Evangelical Christians grow up believing that belief is simply a choice. But ironically, I can only believe that as long as I am not actually believing but merely assuming that what my parents, friends, teachers, or other authority figures believe is equally valid for me.  True belief is the result of your life experience, combined with whatever wisdom you have been able to glean from it, along with your best understanding of who God must be in light of it. You might say it this way:

Belief = Experience + Wisdom + Current Understanding of God

The less experience (and thus possible conclusions you could glean from it) you  have had, the less you can actually believe. You can only do what you are told, or (mis)take another person’s belief for your own. This is why the evangelical understandings of “believe and receive” is flawed. No one can come to true belief simply by being told to believe. And if you are struggling with faith, you know how true this is: after all, despite your sincere desire for faith, you have not even been able to order yourself to believe.

So, like I promised, below you will find a collection of posts that I hope can be helpful as you are on this difficult, but rewarding, journey — struggling with faith.

P is for Progress
Q is for Quest
O is for Orthodoxy
Magical or Mystical
I is for Inspiration
H is for Hell
The River
F is for Freedom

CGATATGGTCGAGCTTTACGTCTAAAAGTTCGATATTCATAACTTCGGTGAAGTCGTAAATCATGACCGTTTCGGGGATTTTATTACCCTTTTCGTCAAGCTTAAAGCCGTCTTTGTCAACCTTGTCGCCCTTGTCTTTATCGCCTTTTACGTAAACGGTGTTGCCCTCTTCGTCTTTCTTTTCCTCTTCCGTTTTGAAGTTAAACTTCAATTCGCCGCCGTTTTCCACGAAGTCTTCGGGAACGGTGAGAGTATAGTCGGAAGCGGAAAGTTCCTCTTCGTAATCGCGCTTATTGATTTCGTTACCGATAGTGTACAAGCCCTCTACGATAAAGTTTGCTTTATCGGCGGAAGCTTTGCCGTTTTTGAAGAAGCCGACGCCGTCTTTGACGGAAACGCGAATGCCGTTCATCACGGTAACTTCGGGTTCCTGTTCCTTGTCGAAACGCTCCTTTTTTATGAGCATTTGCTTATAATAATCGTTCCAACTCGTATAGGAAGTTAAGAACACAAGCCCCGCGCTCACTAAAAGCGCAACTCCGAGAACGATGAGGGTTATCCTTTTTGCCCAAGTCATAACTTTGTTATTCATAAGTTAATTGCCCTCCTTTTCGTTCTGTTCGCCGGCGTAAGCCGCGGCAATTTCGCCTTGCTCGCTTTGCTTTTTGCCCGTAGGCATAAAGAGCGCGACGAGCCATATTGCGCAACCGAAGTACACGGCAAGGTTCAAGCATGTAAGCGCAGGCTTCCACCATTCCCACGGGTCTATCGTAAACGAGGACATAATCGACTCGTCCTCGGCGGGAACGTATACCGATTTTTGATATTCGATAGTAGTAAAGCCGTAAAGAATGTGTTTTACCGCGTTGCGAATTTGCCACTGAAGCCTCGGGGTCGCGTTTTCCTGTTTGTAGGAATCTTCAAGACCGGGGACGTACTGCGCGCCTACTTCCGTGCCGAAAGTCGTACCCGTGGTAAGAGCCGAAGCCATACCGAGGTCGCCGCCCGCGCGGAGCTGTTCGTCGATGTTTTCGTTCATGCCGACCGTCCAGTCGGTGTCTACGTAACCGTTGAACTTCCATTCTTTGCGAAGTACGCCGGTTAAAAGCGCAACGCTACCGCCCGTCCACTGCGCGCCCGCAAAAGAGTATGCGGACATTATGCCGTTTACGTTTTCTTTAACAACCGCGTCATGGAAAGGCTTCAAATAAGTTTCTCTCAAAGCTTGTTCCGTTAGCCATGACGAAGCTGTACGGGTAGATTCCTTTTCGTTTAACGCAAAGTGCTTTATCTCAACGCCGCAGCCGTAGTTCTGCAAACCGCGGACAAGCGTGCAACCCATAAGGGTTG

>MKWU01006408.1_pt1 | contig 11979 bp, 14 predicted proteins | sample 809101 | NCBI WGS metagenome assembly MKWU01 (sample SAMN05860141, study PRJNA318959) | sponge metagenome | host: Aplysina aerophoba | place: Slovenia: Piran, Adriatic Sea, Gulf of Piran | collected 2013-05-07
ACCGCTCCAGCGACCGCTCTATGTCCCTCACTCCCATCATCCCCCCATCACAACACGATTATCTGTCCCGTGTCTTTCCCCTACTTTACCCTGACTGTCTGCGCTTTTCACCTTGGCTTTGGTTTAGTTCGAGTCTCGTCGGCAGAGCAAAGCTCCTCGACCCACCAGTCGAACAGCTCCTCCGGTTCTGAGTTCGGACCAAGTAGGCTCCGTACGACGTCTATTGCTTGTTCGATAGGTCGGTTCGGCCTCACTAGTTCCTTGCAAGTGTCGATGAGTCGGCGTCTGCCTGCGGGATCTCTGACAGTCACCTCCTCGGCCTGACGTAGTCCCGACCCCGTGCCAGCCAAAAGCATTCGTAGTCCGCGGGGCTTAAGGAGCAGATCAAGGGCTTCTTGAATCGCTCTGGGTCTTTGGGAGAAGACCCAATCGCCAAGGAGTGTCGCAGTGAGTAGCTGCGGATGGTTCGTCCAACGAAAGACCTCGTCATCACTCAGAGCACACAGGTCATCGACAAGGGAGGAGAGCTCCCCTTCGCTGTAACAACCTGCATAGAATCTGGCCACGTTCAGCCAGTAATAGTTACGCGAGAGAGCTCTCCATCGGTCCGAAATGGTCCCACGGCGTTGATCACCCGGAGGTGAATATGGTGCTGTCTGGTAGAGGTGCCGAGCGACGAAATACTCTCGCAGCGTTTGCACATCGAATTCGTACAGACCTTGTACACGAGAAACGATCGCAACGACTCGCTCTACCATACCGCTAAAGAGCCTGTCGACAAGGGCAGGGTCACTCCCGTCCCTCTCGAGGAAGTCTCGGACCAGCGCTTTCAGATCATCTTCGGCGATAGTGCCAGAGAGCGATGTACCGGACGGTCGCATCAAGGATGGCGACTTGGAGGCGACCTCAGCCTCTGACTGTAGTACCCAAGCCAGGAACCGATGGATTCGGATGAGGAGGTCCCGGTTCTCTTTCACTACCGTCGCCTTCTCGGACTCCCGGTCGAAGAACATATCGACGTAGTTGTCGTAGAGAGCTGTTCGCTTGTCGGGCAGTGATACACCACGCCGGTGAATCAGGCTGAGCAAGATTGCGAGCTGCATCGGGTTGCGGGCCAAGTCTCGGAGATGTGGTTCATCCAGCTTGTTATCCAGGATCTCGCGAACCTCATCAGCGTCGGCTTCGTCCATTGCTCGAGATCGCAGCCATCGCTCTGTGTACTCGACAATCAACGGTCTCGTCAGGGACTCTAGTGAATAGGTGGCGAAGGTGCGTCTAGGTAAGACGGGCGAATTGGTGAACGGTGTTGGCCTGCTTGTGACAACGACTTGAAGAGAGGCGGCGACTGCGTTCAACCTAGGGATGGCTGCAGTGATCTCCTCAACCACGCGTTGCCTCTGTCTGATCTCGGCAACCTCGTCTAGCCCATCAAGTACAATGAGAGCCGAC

C is for Clarity
B is for Balance
Reading Scripture
Choose Life
Be the Change, prts. 1-5
How to Know  God (in 921 words)
Desperately Seeking My Soul
The Hopeless Believer
The Shadow
Love, or Correct Beliefs?
Things I Don’t Know
God and Me
On Changing
The Prayer of Faith
Dismissing Religion
The Shame That Drives Us
Goodbye to Moralism
The Almost-Gospel
I Think I’m Gonna Puke If…
Can God Use People Who Don’t Serve Him?
The Church Stinks
The Only Thing You Need You Already Have
When Religion Kills
Making The Spiritual World Real
Count Me In With The Crooks and Whores
Growing Up
Become What You Believe

Please note: I reserve the right to delete comments that are offensive or off-topic. A request for me to defend some of my comments does not obligate me to do so.

4 thoughts on “A Primer for those Struggling with Faith

  1. Thanks … again. The joy comes in the journey, right? Received a reality slap today … a great opportunity to ask for forgiveness from someone I wronged. On and on it goes …

    • Not sure if there’s always joy in the journey itself, but certainly once we come to realize that the journey IS the place of growth and faith, there’s a certain joy and peace that comes from resting in that.

  2. Thank you so much for this. I am also reading a small book called “Attributes of an Honest Seeker” by Mark Smith. It really echoes what you said here in that to be an honest seeker of the truth you have to be willing to redefine your faith as you gain new knowledge. Thank you for this. I am struggling with my faith as I navigate through postpartum anxiety and constant fears about death despite what I was “raised” to believe. I feel that although it is challenging and difficult, I am growing.